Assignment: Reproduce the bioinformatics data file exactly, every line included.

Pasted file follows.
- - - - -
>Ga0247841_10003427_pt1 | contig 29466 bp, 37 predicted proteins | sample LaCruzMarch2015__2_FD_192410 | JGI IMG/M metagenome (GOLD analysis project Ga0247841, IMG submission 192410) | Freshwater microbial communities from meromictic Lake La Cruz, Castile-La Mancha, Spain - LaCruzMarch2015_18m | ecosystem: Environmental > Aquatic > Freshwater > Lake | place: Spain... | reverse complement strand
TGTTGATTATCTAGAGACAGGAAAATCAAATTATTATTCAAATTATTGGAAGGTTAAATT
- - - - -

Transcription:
>Ga0247841_10003427_pt1 | contig 29466 bp, 37 predicted proteins | sample LaCruzMarch2015__2_FD_192410 | JGI IMG/M metagenome (GOLD analysis project Ga0247841, IMG submission 192410) | Freshwater microbial communities from meromictic Lake La Cruz, Castile-La Mancha, Spain - LaCruzMarch2015_18m | ecosystem: Environmental > Aquatic > Freshwater > Lake | place: Spain... | reverse complement strand
TGTTGATTATCTAGAGACAGGAAAATCAAATTATTATTCAAATTATTGGAAGGTTAAATT